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Drinking Water

Issue Summary
Organizations/Non-Government Programs
Databases and Tools
Financial Assistance


EPA is hosting two identical public meetings to solicit input and discuss environmental justice related considerations tied to the development of NPDWR under the Safe Drinking Water Act (SDWA). These events are scheduled for:
  • March 2, 2022, 1:00-4:00PM ET
  • April 5, 2022 at 5:00-8:00PM ET


EPA’s NCI: Reducing Noncompliance with Drinking Water Standards at Community Water Systems (CWS) aims to protect citizens by reducing the number of CWSs that are out of compliance with health-based standards.

In FY 2018, approximately 3500 CWSs violated health-based standards. EPA’s NCI strives to reduce this number by 25 percent before the end of FY 2022!

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Issue SummaryWater Fountain

Only one percent of the earth's water is drinkable and local governments are often stewards of public drinking water supplies. Given their responsibility for protecting public health and the environment, local governments are required under the Safe Drinking Water Act (SDWA) to meet the federal drinking water standards and to develop the plans and programs to protect sources of drinking water. An essential step in a community's source water protection program is a source water assessment, which includes the delineation of the area to be protected and an inventory of the potential contaminants within that area. Developing a drinking or source water protection program allows local governments to act positively to protect public health rather than simply react after a costly problem occurs, i.e., contaminated drinking water supplies.


Drinking Water Training System. Series of online trainings on the federal requirements of the National Primary Drinking Water Regulations (NPDWR). EPA will issue a certificate upon completion of the entire series.

Building the Capacity of Drinking Water Systems. Compendium of publications, webinars and online tools focused on technical training and operator certification, water system partnership development, asset management and funding opportunities.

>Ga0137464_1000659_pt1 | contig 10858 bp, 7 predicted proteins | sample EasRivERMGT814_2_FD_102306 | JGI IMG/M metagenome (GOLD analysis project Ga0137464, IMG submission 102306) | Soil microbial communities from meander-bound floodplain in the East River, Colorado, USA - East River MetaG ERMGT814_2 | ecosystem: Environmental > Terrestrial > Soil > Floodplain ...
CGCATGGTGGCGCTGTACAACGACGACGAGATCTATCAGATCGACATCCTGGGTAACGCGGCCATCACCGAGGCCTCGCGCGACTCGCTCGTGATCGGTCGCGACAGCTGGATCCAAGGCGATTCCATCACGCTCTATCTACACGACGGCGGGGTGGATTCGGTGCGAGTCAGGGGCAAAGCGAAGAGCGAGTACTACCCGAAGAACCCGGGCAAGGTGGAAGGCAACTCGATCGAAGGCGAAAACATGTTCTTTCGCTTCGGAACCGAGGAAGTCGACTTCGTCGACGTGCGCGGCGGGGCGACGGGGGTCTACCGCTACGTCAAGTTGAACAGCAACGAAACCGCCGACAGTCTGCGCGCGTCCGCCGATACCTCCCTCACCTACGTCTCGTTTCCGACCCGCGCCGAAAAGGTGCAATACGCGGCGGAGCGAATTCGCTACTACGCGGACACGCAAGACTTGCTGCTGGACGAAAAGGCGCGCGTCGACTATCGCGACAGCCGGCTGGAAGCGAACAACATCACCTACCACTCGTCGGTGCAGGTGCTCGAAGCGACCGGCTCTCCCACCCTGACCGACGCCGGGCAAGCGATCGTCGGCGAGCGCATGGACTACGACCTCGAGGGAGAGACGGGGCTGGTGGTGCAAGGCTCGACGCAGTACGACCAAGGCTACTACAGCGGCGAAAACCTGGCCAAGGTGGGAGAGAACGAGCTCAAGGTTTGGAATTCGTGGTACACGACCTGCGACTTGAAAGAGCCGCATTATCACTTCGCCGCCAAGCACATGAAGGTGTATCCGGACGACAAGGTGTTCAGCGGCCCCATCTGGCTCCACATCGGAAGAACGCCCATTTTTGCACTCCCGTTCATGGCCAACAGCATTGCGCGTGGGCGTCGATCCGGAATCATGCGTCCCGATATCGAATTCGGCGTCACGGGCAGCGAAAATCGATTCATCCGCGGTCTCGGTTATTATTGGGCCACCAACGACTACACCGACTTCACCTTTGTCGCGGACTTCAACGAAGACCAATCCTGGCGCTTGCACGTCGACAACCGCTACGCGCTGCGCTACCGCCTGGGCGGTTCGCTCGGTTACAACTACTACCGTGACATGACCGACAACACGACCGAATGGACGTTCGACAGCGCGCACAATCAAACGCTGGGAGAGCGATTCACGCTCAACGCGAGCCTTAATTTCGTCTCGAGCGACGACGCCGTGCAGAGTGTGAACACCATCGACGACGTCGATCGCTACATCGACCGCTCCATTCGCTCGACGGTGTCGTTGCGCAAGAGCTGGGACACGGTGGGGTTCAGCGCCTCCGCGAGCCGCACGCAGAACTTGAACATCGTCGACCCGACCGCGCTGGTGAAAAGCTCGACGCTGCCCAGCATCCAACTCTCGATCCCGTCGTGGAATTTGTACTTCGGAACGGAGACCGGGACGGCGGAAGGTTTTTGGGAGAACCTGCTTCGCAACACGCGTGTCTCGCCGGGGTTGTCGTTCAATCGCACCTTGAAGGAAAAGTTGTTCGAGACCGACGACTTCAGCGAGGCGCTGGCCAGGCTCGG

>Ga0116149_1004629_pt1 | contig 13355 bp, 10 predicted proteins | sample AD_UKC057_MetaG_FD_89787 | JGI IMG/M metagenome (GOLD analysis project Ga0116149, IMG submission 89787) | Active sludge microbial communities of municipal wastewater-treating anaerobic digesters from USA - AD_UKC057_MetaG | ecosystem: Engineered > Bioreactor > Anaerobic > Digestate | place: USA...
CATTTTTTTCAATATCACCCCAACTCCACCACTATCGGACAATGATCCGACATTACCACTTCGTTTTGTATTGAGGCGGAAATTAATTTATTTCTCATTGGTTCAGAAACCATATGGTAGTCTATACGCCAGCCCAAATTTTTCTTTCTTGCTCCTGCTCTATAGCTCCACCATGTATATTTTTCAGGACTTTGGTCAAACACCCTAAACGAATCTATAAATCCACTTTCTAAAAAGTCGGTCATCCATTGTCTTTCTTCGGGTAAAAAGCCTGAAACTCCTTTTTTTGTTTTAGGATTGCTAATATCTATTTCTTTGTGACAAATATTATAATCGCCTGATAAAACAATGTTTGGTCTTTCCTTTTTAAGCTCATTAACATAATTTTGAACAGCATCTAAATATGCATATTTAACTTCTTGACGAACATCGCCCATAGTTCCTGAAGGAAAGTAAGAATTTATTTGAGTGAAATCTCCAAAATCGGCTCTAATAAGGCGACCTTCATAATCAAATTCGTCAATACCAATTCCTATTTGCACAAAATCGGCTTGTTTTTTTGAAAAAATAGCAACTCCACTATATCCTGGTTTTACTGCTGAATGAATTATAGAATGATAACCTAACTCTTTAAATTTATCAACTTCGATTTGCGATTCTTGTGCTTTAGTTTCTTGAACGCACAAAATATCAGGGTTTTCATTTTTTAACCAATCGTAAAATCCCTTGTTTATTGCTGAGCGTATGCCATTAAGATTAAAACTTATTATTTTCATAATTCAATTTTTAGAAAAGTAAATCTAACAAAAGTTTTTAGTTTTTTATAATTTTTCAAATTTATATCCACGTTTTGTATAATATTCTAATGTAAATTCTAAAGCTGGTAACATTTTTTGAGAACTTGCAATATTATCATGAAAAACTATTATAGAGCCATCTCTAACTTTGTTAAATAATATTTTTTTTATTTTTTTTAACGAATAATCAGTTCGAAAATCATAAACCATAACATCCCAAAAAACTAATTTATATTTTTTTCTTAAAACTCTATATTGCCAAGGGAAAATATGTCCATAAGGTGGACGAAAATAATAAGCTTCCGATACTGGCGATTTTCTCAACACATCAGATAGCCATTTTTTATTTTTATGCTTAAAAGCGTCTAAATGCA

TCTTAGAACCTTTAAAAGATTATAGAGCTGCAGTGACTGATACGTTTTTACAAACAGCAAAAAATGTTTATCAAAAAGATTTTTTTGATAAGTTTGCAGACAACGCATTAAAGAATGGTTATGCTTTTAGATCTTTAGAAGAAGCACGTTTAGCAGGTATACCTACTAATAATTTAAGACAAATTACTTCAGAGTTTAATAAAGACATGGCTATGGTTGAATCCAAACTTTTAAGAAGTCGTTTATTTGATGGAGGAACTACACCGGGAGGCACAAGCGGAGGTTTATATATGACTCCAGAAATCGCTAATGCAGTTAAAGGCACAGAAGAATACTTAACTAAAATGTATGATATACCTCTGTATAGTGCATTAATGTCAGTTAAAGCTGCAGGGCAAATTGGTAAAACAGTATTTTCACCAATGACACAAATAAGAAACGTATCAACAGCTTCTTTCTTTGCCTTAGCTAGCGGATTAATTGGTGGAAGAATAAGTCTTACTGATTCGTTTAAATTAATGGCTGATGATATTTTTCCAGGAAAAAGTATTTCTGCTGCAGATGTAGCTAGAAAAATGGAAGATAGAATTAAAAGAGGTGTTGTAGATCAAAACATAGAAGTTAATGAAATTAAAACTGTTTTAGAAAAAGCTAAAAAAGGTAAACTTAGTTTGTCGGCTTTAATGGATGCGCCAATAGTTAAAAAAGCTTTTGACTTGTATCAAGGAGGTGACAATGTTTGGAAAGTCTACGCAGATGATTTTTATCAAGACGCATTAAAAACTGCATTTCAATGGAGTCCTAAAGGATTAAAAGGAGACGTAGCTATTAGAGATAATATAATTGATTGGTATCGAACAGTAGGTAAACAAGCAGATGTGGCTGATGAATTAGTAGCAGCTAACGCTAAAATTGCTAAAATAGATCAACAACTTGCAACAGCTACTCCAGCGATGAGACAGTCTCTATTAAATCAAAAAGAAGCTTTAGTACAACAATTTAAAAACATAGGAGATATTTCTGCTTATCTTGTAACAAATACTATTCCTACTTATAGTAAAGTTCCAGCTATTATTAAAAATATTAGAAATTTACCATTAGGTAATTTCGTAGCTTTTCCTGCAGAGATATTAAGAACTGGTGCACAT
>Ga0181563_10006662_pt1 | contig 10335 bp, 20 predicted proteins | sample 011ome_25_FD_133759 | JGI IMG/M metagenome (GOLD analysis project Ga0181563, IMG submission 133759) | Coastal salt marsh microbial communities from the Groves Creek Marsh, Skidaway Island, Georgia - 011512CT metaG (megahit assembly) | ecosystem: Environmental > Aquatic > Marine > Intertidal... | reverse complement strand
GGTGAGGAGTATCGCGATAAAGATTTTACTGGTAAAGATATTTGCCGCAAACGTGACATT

EPA PFAS Drinking Water Laboratory Methods. Guidance on EPA's existing analytical methods to test for PFAS in drinking water.

EPA's Office of Ground Water and Drinking Water (OGWDW). OGWDW together with states, tribes, and its many partners, protects public health by ensuring safe drinking water and protecting ground water. OGWDW, along with EPA's ten regional drinking water programs, oversees implementation of the Safe Drinking Water Act, which is the national law safeguarding tap water in America.

Drinking Water Standards. Under the authority of the Safe Drinking Water Act (SDWA), EPA sets standards for approximately 90 contaminants in drinking water. For each of these contaminants, EPA sets a legal limit, called a maximum contaminant level, or requires a certain treatment. Water suppliers may not provide water that doesn't meet these standards.

Public Drinking Water Systems Programs. Through the Public Water System Supervision (PWSS) program, EPA implements and enforces drinking water standards to protect public health.

Basic Information about Water Security. This web site provides information to help drinking water and wastewater utilities (1) assess and reduce vulnerabilities to potential terrorist attacks, (2) plan for and practice response to emergencies and incidents, and (3) develop new security technologies to detect and monitor contaminants and prevent security breaches. The “Don’t Get Soaked” video featured on this page is targeted for drinking water and wastewater utility managers, board members, and elected and appointed officials and includes testimonials from drinking water and wastewater utilities.

National Environmental Training Center for Small Communities (NETCSC). Through U.S. Environmental Protection Agency (EPA) funding, NETCSC assisted small communities with training materials, information, and referral services in the areas of wastewater and drinking water. Through the efforts of technical assistance providers and trainers the program benefits local decision-makers, operations personnel, regulatory officials, environmental consultants, and others by aiding their efforts to improve the public health and water utilities management of their communities. NETCSC's training materials and products are currently available.